In Edgar Allan Poe’s “Pit and the Pendulum”, three agonising tortures are inflicted on the narrator: a descending pendulum, a grotesque pit, and a dungeon with the walls closing in.
These horrors were brought to mind recently by a couple of incidents that, in different ways, shed some light into the policy dynamics that play out when NGOs campaign on issues where public opinion is broadly unsupportive.
First there was a (not all that) recent post by pollster and long-time political commentator Peter Kellner. The subject was the politics of immigration; but possibly the most interesting part, for me, was a tangential reference to stark evidence of negative public attitudes towards development aid spending.
Then over Christmas we got to hear David Cameron being interviewed by Melinda Gates for the Today Programme. The interview was about aid, but the main thing that struck me about this was again a peripheral moment, when (1.12 into the interview) Cameron hesitates, slightly but audibly, before mentioning ‘climate change’.
On aid, NGOs and others have over years made a strong case for government support to development and specifically the 0.7% target. And there have been impressive policy results. But Kellner identifies strong opposition to current aid spending plans.
And this points to a pendulum effect, where public resistance and opposition operates as a potential drag on policy. Negative opinion may eventually pull policy in the opposite direction to the one in which there has been political momentum, decapitating progress.
Cameron stood up for aid again in the interview, but the wider point is that any policy victory is vulnerable if policy makers find themselves ahead of, and out of sync with, public opinion on an issue.
On climate change, I may be imagining the reason for Cameron’s hesitation, but not that the government is comprehensively avoiding talking, or doing anything, about it. And his faltering in fact reminded me of how Labour politicians in recent times have done all they can to avoid even uttering the word ‘immigration’. The position pretty much (at least until recently) being, say nothing, hope nobody notices.
These are examples of issues that have sunk in political terms into a pit of paralysis. Given the (perceived/actual) lack of public receptivity – and the inevitable power of interest groups opposing a progressive approach – politicians try to steer clear of the issue, tiptoeing around it at best.
Such silence can be highly problematic but is many ways preferable to the noise associated with the vertiginous feeling of the walls closing in on an issue.
Government responses to refugees and people seeking asylum, for example, have operated in this panic of claustrophobic constraint. Attitudes can feed into policy which can then reinforce attitudes: amplifying effects feed back into the system, further exaggerating the concern.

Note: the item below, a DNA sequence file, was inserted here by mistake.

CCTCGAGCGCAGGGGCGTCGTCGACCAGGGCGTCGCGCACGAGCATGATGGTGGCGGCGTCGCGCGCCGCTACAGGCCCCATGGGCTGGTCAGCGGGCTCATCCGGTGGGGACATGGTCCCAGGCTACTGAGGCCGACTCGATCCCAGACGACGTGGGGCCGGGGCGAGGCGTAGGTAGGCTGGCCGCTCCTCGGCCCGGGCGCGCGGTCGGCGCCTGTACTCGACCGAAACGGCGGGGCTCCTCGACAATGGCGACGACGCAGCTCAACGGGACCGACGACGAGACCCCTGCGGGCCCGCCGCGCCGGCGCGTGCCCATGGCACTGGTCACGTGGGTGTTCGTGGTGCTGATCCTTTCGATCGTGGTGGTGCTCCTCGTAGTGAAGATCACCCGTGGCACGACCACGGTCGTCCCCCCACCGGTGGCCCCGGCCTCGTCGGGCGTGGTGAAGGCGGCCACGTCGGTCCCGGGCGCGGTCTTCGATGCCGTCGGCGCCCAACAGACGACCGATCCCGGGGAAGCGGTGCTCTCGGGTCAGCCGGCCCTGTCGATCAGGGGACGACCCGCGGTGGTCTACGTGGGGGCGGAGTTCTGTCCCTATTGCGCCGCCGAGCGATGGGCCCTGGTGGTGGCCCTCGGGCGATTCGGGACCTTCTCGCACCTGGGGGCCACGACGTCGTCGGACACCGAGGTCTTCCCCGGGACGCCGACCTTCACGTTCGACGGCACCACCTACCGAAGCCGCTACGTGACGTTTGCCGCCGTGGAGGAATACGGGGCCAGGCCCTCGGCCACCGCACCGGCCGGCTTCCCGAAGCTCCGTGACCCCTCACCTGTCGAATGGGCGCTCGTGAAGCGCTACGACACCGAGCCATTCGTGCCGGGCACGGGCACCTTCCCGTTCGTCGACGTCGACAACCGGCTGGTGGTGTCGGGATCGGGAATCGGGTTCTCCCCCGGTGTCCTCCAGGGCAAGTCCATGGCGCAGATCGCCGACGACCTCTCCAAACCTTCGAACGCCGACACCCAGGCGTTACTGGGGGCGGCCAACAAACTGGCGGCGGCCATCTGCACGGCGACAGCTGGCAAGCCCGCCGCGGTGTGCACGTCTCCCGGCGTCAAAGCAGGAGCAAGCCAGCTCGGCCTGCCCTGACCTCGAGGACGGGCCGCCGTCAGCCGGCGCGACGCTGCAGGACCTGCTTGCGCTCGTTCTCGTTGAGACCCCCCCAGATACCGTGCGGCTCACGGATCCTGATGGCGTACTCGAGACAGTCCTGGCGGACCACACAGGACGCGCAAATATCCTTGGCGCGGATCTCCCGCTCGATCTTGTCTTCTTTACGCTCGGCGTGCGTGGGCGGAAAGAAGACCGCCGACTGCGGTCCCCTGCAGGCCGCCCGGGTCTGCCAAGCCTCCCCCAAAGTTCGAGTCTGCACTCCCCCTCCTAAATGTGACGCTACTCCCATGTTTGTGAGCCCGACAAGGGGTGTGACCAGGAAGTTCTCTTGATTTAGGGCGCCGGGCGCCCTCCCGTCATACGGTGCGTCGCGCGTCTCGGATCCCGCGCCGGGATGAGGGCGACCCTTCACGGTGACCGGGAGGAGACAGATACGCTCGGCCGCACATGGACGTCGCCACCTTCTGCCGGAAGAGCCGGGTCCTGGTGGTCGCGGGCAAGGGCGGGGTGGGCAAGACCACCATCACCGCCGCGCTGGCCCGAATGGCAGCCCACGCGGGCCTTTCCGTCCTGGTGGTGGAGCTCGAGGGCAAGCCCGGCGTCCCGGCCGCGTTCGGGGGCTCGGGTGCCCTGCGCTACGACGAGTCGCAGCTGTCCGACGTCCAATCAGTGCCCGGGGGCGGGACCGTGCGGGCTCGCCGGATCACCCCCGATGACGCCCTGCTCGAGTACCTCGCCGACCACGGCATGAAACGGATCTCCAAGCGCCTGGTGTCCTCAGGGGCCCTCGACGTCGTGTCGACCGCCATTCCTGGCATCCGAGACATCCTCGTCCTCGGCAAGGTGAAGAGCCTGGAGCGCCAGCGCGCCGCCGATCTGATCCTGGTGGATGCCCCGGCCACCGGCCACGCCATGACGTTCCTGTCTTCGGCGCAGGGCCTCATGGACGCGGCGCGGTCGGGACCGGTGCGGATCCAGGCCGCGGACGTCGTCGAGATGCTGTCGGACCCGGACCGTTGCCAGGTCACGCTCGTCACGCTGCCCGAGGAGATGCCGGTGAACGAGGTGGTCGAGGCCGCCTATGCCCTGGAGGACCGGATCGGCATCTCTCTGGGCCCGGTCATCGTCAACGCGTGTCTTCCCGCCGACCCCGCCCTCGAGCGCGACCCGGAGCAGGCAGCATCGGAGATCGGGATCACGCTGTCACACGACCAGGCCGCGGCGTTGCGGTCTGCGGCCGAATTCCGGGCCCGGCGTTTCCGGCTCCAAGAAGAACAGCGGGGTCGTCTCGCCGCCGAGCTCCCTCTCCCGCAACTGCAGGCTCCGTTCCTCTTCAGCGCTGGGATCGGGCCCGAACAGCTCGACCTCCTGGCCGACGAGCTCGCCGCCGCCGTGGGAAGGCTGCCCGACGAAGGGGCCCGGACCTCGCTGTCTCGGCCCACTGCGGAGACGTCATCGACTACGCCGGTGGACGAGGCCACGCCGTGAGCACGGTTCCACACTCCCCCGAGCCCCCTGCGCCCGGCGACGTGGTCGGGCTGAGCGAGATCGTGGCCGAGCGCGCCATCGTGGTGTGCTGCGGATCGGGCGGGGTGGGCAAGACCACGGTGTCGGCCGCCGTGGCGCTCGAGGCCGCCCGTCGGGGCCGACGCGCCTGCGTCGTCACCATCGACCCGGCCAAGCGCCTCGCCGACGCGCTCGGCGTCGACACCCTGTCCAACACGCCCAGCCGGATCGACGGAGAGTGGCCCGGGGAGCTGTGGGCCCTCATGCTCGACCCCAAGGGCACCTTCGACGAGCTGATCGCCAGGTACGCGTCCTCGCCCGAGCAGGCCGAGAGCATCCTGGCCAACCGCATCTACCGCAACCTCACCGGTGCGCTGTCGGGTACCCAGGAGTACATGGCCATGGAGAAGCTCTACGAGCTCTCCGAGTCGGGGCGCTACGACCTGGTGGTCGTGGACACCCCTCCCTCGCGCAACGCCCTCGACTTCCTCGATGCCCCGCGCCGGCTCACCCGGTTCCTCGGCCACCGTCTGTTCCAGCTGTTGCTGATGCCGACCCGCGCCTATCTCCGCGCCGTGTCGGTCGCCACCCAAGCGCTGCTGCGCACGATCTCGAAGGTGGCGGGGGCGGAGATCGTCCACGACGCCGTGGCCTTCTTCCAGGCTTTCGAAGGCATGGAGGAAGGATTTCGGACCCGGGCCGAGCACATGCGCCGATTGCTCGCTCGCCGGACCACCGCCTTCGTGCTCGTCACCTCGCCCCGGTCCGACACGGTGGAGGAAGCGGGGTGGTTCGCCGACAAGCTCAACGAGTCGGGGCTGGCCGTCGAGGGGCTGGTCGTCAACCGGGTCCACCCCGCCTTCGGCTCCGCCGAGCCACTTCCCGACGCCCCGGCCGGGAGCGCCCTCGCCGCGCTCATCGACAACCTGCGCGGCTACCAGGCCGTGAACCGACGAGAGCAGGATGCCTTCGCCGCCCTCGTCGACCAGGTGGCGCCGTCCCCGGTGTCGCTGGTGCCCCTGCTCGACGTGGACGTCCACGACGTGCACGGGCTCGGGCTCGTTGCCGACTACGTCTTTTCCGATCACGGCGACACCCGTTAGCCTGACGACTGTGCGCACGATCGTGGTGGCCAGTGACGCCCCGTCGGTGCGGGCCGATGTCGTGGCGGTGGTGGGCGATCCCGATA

In each of these three policy contexts – the pull of the pendulum, the paralysis of the pit and the runaway panic of collapsing space – a certain dominant system state establishes itself, and in each case the trick is to create a new trajectory for the issue in political, policy and public terms.
The pendulum dynamic exhibits negative feedback that pulls policy in a direction opposite to the one in which politicians would otherwise be prepared to go. In that situation, the best strategy is – as the development NGOs have been doing – to act as a counterweight to wider opinion, whilst looking for ways to frame the debate more positively, to better lock in support.
In the pit, efforts to climb out are often in vain given powerful counterforces. A dual track approach suggests itself here: painstaking advocacy can help secure growing leverage, but there may also be a need to get out the campaigning booster jets, to try to get off the ground more quickly, through direct action for example.
But it is when issues start to inescapably close in that represent the true gothic horror.
Such states are very difficult to navigate, very tough to disrupt. But it’s not impossible. The main point of Kellner’s article, for example, is that opinion and policy around immigration is maybe not as clear cut as it might seem.
This in the context that for politicians to take opinion at face value may not always be the most sensible approach politically, let alone in policy terms. The government’s net immigration target, for example, may have the advantages of simplicity, and is notionally in tune with opinion – but in policy terms there is a strong case that it is non-sensical and perverse, as well as being almost certainly ultimately self-defeating.
Rebooting systems first requires demsytification.
System behaviours are driven by the ‘bounded rationalities’ of the different actors in the system, their take on what makes most sense from their (necessarily limited) perspective. So it’s important to be able to make sense of (a) the state of popular opinion on an issue, (b) the political and policy context, and in particular (c) the nature of the intersection between the two.
It also requires imagination.
The trick when faced with such situations is to take a step back, and hone in on the vulnerable points in the existing system. And to seek to anchor the debate differently, shift the dynamics.
This means focusing on the system not the symptoms, being in it for the long-term, rather than being driven by short-term events, or expecting short term results.
That’s nowhere near a guarantee of success but sometimes campaigning can be about holding your nerve. Never saying Nevermore.
And it’s about finding ways to make your own luck: as modeled by the narrator in Poe’s story, who entices rats to nibble on the ropes binding him, freeing him to fight another day.